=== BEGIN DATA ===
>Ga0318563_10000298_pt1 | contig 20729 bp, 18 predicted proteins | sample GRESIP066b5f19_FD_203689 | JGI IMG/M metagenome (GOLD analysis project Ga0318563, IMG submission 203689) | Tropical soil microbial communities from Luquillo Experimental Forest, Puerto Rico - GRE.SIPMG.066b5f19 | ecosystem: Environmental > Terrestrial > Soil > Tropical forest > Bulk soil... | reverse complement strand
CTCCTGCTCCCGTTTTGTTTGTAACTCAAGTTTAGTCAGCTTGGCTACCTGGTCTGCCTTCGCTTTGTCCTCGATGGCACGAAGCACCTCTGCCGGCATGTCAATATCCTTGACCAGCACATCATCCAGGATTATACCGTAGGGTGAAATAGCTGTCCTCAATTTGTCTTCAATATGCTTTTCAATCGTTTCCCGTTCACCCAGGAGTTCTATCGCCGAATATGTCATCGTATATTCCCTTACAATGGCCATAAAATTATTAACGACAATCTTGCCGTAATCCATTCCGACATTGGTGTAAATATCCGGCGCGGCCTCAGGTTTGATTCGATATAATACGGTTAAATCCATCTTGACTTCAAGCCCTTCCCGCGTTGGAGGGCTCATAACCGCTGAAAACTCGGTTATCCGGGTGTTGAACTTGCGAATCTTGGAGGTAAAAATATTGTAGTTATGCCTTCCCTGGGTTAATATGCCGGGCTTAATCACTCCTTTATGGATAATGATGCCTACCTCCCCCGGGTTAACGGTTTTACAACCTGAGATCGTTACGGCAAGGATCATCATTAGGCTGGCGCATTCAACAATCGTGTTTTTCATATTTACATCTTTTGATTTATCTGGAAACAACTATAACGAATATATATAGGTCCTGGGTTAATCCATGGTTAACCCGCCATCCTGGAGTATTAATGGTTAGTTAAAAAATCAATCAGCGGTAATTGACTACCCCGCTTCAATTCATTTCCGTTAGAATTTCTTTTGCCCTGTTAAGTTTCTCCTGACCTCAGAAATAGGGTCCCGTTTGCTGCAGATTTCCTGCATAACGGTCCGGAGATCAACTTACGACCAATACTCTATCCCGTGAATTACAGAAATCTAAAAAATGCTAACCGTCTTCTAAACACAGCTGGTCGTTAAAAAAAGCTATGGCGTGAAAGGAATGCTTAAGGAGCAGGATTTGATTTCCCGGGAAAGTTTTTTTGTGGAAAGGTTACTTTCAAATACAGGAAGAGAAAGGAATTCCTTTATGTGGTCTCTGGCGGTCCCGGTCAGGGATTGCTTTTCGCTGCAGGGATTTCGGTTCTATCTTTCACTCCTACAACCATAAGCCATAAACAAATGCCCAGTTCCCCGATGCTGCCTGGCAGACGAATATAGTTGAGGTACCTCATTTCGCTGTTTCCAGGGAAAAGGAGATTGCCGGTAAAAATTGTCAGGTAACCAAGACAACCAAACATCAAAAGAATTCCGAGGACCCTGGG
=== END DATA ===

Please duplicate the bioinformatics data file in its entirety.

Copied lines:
>Ga0318563_10000298_pt1 | contig 20729 bp, 18 predicted proteins | sample GRESIP066b5f19_FD_203689 | JGI IMG/M metagenome (GOLD analysis project Ga0318563, IMG submission 203689) | Tropical soil microbial communities from Luquillo Experimental Forest, Puerto Rico - GRE.SIPMG.066b5f19 | ecosystem: Environmental > Terrestrial > Soil > Tropical forest > Bulk soil... | reverse complement strand
CTCCTGCTCCCGTTTTGTTTGTAACTCAAGTTTAGTCAGCTTGGCTACCTGGTCTGCCTTCGCTTTGTCCTCGATGGCACGAAGCACCTCTGCCGGCATGTCAATATCCTTGACCAGCACATCATCCAGGATTATACCGTAGGGTGAAATAGCTGTCCTCAATTTGTCTTCAATATGCTTTTCAATCGTTTCCCGTTCACCCAGGAGTTCTATCGCCGAATATGTCATCGTATATTCCCTTACAATGGCCATAAAATTATTAACGACAATCTTGCCGTAATCCATTCCGACATTGGTGTAAATATCCGGCGCGGCCTCAGGTTTGATTCGATATAATACGGTTAAATCCATCTTGACTTCAAGCCCTTCCCGCGTTGGAGGGCTCATAACCGCTGAAAACTCGGTTATCCGGGTGTTGAACTTGCGAATCTTGGAGGTAAAAATATTGTAGTTATGCCTTCCCTGGGTTAATATGCCGGGCTTAATCACTCCTTTATGGATAATGATGCCTACCTCCCCCGGGTTAACGGTTTTACAACCTGAGATCGTTACGGCAAGGATCATCATTAGGCTGGCGCATTCAACAATCGTGTTTTTCATATTTACATCTTTTGATTTATCTGGAAACAACTATAACGAATATATATAGGTCCTGGGTTAATCCATGGTTAACCCGCCATCCTGGAGTATTAATGGTTAGTTAAAAAATCAATCAGCGGTAATTGACTACCCCGCTTCAATTCATTTCCGTTAGAATTTCTTTTGCCCTGTTAAGTTTCTCCTGACCTCAGAAATAGGGTCCCGTTTGCTGCAGATTTCCTGCATAACGGTCCGGAGATCAACTTACGACCAATACTCTATCCCGTGAATTACAGAAATCTAAAAAATGCTAACCGTCTTCTAAACACAGCTGGTCGTTAAAAAAAGCTATGGCGTGAAAGGAATGCTTAAGGAGCAGGATTTGATTTCCCGGGAAAGTTTTTTTGTGGAAAGGTTACTTTCAAATACAGGAAGAGAAAGGAATTCCTTTATGTGGTCTCTGGCGGTCCCGGTCAGGGATTGCTTTTCGCTGCAGGGATTTCGGTTCTATCTTTCACTCCTACAACCATAAGCCATAAACAAATGCCCAGTTCCCCGATGCTGCCTGGCAGACGAATATAGTTGAGGTACCTCATTTCGCTGTTTCCAGGGAAAAGGAGATTGCCGGTAAAAATTGTCAGGTAACCAAGACAACCAAACATCAAAAGAATTCCGAGGACCCTGGG